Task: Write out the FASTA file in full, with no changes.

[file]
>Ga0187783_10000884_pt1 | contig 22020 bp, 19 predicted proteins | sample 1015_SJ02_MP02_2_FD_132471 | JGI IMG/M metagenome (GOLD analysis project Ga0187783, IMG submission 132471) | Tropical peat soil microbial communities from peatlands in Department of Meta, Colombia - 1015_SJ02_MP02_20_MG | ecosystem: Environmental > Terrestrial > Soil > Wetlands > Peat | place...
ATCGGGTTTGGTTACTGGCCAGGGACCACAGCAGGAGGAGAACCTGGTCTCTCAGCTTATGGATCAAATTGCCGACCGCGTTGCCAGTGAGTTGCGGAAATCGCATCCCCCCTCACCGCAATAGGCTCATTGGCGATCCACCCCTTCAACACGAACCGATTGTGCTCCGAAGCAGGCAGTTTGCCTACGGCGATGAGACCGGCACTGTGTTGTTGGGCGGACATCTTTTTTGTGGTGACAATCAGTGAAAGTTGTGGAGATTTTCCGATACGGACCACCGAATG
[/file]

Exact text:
>Ga0187783_10000884_pt1 | contig 22020 bp, 19 predicted proteins | sample 1015_SJ02_MP02_2_FD_132471 | JGI IMG/M metagenome (GOLD analysis project Ga0187783, IMG submission 132471) | Tropical peat soil microbial communities from peatlands in Department of Meta, Colombia - 1015_SJ02_MP02_20_MG | ecosystem: Environmental > Terrestrial > Soil > Wetlands > Peat | place...
ATCGGGTTTGGTTACTGGCCAGGGACCACAGCAGGAGGAGAACCTGGTCTCTCAGCTTATGGATCAAATTGCCGACCGCGTTGCCAGTGAGTTGCGGAAATCGCATCCCCCCTCACCGCAATAGGCTCATTGGCGATCCACCCCTTCAACACGAACCGATTGTGCTCCGAAGCAGGCAGTTTGCCTACGGCGATGAGACCGGCACTGTGTTGTTGGGCGGACATCTTTTTTGTGGTGACAATCAGTGAAAGTTGTGGAGATTTTCCGATACGGACCACCGAATG